Such a place already exists, I say.
“What’s the standard of living?” the mandarins ask.
Well, I’d say, it’s one of the poorest nations in its hemisphere, and the economy is so screwed up that doctors work as housekeepers because they can earn six times the hard cash they get for being a surgeon. Then I point out that the government is not a democratic republic but a Communist police state.
That, of course, is the rub. It is unlikely that there will be a stampede among nations to replicate Cuba’s path toward sustainable development. In Cuba, Communism and poverty have not proved as disastrous for nature as they have elsewhere. In Soviet Russia, the need for productivity spurred central planners to pursue agricultural policies that poisoned rivers and destroyed lands on an epic scale. In contrast, Cuba’s move toward organic farming has had beneficial side effects on bird and fish populations. Farmers have learned to live with a trade-off in which they tolerate birds eating some of their crops as a type of wage for the birds’ work controlling pests.
It is easy to be seduced by Cuba’s beauty, but some ecologists temper their enthusiasm for Cuba’s future. MacPhee wonders whether ecological trends in Cuba are as healthy as they seem at first blush, and contrasts the island’s future with that of Puerto Rico, once a prime example of honky-tonk development. Cuba may have more of its original forests left, says MacPhee, but Cuba’s poverty and dependence on agriculture means that wildlands remain under threat. In Puerto Rico, he says, the forests have staged a remarkable recovery since World War II as the economy has shifted away from crops.
In the United States, practically anything concerning Cuba arouses passion and even anger, and the island nation’s environment is no exception. Sergio Díaz-Briquets, a consultant with the Council for Human Development, and Jorge Pérez-López, a U.S. Labor Department economist, have authored a recent book, Conquering Nature, arguing that socialism has harmed Cuba’s ecosystems and that any recent “greening” of the Castro regime is cosmetic. They describe ZapataSwamp as a wounded ecosystem that faces dire threats from drainage schemes, peat extraction and wood cutting for charcoal.
But Eric Dinerstein of the World Wildlife Fund, the author of one study cited by Díaz-Briquets and Pérez-López, disputes their interpretation of the evidence. In fact, Dinersten says that the ZapataSwamp appears better off than wetlands elsewhere in the Caribbean. Anew, unpublished edition of his study, Dinerstein adds, shows that Cuba is making progress by increasing the acreage of protected wetlands.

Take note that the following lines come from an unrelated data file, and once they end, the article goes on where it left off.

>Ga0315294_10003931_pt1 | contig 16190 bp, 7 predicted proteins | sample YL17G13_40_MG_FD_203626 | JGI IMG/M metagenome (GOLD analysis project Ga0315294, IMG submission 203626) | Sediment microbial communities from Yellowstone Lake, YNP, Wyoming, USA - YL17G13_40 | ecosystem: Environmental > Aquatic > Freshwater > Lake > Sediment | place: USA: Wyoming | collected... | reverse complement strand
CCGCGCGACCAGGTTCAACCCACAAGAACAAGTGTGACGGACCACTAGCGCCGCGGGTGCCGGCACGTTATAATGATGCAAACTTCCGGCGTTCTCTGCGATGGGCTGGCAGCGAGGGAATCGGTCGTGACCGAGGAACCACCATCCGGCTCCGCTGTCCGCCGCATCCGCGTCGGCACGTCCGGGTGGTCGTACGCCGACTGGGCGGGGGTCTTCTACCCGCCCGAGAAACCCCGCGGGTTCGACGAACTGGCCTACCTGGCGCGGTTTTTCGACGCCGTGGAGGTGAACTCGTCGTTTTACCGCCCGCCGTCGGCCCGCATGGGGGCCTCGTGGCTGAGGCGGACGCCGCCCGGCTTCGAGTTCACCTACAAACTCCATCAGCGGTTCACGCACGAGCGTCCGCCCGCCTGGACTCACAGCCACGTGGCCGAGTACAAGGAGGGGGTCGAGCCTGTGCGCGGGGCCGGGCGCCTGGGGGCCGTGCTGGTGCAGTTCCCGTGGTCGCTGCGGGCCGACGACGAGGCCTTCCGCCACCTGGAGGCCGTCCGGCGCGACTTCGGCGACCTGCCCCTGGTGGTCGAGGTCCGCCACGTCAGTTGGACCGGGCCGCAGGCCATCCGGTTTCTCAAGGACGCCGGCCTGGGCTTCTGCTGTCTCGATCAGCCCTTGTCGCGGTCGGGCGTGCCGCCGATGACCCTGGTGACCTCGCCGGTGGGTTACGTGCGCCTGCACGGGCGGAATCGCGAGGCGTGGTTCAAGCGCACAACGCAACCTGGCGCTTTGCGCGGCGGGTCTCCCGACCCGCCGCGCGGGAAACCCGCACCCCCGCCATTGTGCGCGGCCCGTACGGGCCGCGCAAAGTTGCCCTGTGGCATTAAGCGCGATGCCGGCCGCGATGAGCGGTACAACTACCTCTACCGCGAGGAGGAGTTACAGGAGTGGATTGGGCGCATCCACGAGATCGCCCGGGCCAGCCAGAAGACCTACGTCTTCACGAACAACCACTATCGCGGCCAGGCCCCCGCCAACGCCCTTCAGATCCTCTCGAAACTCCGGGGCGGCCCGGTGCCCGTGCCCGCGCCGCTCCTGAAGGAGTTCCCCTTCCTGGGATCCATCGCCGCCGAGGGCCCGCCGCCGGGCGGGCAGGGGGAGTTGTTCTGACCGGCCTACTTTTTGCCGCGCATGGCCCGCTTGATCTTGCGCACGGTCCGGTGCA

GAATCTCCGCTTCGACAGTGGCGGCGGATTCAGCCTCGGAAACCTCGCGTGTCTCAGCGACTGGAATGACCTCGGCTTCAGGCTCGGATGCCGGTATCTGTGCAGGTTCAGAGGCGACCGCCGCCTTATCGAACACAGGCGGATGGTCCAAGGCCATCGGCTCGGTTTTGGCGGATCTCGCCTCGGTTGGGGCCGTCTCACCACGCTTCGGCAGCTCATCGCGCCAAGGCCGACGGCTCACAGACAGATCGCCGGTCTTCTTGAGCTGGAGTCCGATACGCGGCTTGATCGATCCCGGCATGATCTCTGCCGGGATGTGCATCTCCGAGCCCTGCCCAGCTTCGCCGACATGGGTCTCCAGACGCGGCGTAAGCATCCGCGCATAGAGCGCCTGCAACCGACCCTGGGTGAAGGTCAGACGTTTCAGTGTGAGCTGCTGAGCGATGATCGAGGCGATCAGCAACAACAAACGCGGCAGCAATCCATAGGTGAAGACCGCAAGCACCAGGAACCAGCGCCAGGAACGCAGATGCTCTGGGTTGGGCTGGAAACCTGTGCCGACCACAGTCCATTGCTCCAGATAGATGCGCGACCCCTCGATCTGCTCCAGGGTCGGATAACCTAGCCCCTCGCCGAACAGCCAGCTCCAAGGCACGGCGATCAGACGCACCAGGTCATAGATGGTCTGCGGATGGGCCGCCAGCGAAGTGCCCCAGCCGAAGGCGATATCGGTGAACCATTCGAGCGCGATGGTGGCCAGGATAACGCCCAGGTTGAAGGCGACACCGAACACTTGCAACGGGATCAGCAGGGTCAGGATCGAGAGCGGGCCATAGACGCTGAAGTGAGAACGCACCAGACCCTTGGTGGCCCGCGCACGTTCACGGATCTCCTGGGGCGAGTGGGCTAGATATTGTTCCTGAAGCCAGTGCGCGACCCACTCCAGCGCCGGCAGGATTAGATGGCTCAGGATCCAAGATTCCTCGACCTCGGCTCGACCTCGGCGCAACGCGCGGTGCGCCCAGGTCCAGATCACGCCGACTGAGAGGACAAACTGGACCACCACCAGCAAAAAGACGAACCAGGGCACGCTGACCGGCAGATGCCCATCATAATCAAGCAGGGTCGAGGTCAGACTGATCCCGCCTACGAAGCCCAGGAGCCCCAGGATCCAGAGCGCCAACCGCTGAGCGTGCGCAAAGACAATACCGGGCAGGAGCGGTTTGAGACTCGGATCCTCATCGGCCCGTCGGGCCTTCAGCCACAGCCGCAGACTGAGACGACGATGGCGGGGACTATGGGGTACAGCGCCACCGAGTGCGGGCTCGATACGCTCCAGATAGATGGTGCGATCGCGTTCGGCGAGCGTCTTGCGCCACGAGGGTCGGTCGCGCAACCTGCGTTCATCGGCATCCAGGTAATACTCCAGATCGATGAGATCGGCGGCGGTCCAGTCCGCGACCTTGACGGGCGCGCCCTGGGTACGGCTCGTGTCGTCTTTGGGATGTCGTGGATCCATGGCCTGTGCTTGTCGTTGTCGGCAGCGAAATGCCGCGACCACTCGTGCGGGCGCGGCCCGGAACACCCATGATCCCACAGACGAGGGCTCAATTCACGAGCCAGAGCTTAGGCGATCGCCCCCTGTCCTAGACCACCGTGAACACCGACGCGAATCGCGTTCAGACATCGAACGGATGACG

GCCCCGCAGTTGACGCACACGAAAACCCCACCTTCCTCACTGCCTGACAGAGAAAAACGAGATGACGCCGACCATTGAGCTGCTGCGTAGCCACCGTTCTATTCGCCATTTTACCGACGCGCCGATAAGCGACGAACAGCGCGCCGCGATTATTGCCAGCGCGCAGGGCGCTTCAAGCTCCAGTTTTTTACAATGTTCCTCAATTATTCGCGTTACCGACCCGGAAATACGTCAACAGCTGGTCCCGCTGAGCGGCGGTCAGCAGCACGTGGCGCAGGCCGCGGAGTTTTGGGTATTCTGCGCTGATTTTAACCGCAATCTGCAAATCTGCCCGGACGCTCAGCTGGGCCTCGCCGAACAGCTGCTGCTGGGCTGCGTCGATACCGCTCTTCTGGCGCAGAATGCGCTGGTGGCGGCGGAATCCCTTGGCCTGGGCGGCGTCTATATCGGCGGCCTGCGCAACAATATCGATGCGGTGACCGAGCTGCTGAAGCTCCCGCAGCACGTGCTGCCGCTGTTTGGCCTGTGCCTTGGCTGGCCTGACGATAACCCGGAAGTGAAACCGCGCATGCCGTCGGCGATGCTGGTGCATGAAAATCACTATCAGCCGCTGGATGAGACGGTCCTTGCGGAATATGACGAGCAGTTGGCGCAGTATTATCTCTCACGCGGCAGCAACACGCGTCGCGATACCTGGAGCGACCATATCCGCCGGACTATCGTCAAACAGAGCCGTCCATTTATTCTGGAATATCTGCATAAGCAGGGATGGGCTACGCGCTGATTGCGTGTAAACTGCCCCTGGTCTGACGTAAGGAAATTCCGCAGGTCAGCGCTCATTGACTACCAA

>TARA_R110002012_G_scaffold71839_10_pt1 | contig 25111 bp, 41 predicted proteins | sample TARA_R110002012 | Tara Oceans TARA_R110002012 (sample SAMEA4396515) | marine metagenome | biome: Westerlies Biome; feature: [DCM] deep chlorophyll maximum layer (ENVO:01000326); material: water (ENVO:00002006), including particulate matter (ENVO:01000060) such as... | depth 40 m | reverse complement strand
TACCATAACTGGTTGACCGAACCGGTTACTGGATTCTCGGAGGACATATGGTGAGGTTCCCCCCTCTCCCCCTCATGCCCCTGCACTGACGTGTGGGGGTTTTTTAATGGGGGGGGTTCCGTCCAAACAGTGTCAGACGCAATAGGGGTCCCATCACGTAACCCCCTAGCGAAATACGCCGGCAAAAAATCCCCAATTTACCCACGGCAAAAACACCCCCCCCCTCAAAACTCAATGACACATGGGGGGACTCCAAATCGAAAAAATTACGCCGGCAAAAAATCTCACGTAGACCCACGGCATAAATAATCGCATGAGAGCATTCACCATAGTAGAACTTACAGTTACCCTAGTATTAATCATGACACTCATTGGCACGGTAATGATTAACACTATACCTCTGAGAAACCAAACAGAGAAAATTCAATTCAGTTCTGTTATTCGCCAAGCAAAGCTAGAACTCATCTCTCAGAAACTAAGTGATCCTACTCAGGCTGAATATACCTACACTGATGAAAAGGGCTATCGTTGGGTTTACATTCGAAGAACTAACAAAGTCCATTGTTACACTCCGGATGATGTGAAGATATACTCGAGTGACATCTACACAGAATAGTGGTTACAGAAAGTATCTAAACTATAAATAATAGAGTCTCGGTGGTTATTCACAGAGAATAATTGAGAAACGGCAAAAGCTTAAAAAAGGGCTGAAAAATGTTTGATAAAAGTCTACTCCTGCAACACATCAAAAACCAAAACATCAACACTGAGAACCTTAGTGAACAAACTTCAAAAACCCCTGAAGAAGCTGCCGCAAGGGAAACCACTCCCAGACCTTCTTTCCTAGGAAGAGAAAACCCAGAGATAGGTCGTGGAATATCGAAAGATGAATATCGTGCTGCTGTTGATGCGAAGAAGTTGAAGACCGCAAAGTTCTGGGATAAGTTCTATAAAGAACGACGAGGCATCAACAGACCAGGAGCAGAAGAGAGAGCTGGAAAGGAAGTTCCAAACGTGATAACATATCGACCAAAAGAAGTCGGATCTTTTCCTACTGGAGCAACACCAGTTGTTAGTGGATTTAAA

Likely as not, Cuba’s natural areas will be buffeted by colossal forces when the nation, now on the threshold of a dizzying political and economic transition, opens up. Not all of Cuba’s 11 million people necessarily share their leaders’ austere ideology, and many may want to satisfy material aspirations. Conservationists fear that Cuban exiles will return to their homeland with grand development plans, undermining environmental safeguards. There are precedents. In Russia during the Soviet years, apparatchiks trampled forests and polluted rivers out of ignorance; now many of those same officials, turned capitalist, plunder nature for profit.
Cuba just might be different. A network of protected areas is in place, and the regime’s singular blend of oppression, poverty and environmentalism has created an unusual wealth of wildlands. To me, that legacy was embodied in a ruined old estate in the forest overlooking TacoBay. Before the revolution, the estate was owned by Americans remembered by locals today only as “Mr. Mike” and “Mr. Phil.” The ghostly villas have no roofs, and strangler figs slowly crack apart the remaining walls of the crumbling building. To some, the sight is a sad reminder of a lost way of life. But it’s also a sign that nature, given a chance, will prevail.